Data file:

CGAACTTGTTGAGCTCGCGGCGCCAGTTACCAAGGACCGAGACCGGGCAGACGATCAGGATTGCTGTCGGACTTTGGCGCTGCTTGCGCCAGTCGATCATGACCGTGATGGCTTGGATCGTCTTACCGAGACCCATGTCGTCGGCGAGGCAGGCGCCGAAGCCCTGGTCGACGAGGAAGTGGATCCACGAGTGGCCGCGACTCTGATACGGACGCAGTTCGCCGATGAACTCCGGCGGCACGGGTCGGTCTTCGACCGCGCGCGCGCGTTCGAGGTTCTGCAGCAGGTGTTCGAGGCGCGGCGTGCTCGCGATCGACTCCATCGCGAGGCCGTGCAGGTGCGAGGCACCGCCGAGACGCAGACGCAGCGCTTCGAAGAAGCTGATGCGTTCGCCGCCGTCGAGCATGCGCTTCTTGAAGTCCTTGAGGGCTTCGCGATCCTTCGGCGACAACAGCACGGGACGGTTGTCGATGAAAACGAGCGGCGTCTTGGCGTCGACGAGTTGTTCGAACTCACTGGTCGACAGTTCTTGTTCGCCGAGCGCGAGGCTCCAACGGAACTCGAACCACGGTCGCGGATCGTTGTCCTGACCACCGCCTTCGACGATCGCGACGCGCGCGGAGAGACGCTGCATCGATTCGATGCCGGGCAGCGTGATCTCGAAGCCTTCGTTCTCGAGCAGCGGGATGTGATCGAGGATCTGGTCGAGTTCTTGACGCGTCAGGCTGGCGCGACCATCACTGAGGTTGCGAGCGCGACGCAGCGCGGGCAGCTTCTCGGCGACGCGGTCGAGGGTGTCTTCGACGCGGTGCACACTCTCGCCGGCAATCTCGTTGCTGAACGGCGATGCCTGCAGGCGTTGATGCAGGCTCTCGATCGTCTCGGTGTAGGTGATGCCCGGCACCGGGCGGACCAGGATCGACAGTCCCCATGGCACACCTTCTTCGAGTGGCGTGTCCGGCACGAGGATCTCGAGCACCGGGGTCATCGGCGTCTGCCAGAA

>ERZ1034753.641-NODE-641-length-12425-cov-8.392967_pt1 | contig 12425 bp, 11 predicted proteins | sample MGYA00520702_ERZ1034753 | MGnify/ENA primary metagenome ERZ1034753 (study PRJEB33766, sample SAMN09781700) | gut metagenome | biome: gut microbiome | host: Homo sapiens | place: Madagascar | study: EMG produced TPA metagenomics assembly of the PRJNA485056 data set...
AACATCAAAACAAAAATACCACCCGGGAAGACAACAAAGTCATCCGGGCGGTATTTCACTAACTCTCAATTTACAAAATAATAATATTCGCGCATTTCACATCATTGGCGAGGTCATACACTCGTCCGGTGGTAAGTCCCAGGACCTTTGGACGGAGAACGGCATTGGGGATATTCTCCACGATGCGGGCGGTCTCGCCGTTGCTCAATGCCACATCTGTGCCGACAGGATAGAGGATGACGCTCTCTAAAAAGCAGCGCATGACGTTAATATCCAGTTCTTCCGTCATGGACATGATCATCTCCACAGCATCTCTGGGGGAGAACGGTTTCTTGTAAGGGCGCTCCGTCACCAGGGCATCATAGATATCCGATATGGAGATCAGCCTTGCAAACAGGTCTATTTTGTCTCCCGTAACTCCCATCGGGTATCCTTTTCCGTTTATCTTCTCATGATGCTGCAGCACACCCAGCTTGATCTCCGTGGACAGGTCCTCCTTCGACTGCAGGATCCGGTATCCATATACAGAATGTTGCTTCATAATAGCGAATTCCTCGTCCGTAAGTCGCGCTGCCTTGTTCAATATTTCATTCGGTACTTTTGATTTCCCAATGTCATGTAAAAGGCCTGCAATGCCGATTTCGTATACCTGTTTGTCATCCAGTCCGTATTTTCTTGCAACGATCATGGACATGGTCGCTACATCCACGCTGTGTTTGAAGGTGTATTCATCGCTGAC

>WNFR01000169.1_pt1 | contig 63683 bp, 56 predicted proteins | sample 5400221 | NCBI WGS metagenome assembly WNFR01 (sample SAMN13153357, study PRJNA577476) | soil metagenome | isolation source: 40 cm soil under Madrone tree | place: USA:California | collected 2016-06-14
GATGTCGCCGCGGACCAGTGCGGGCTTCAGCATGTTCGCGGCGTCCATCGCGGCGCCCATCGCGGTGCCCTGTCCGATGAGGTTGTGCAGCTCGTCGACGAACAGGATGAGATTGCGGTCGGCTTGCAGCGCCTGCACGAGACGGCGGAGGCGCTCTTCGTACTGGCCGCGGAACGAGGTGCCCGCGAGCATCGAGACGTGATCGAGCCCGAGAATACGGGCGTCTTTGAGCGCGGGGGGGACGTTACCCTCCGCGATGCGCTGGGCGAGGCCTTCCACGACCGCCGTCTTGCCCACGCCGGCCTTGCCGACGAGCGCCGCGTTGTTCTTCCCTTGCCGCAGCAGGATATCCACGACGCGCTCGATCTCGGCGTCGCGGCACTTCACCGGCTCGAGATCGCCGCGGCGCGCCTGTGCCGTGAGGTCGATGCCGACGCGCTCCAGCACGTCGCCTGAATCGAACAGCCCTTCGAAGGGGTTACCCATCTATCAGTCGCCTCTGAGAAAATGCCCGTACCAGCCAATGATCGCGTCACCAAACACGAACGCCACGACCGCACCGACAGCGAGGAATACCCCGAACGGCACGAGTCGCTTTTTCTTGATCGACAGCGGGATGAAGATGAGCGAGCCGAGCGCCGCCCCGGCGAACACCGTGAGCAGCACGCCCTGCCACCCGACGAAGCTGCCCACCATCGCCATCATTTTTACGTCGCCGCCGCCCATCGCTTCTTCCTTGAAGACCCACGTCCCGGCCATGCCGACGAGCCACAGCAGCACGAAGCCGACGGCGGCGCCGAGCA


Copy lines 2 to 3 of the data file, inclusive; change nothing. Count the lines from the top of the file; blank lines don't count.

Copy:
>ERZ1034753.641-NODE-641-length-12425-cov-8.392967_pt1 | contig 12425 bp, 11 predicted proteins | sample MGYA00520702_ERZ1034753 | MGnify/ENA primary metagenome ERZ1034753 (study PRJEB33766, sample SAMN09781700) | gut metagenome | biome: gut microbiome | host: Homo sapiens | place: Madagascar | study: EMG produced TPA metagenomics assembly of the PRJNA485056 data set...
AACATCAAAACAAAAATACCACCCGGGAAGACAACAAAGTCATCCGGGCGGTATTTCACTAACTCTCAATTTACAAAATAATAATATTCGCGCATTTCACATCATTGGCGAGGTCATACACTCGTCCGGTGGTAAGTCCCAGGACCTTTGGACGGAGAACGGCATTGGGGATATTCTCCACGATGCGGGCGGTCTCGCCGTTGCTCAATGCCACATCTGTGCCGACAGGATAGAGGATGACGCTCTCTAAAAAGCAGCGCATGACGTTAATATCCAGTTCTTCCGTCATGGACATGATCATCTCCACAGCATCTCTGGGGGAGAACGGTTTCTTGTAAGGGCGCTCCGTCACCAGGGCATCATAGATATCCGATATGGAGATCAGCCTTGCAAACAGGTCTATTTTGTCTCCCGTAACTCCCATCGGGTATCCTTTTCCGTTTATCTTCTCATGATGCTGCAGCACACCCAGCTTGATCTCCGTGGACAGGTCCTCCTTCGACTGCAGGATCCGGTATCCATATACAGAATGTTGCTTCATAATAGCGAATTCCTCGTCCGTAAGTCGCGCTGCCTTGTTCAATATTTCATTCGGTACTTTTGATTTCCCAATGTCATGTAAAAGGCCTGCAATGCCGATTTCGTATACCTGTTTGTCATCCAGTCCGTATTTTCTTGCAACGATCATGGACATGGTCGCTACATCCACGCTGTGTTTGAAGGTGTATTCATCGCTGAC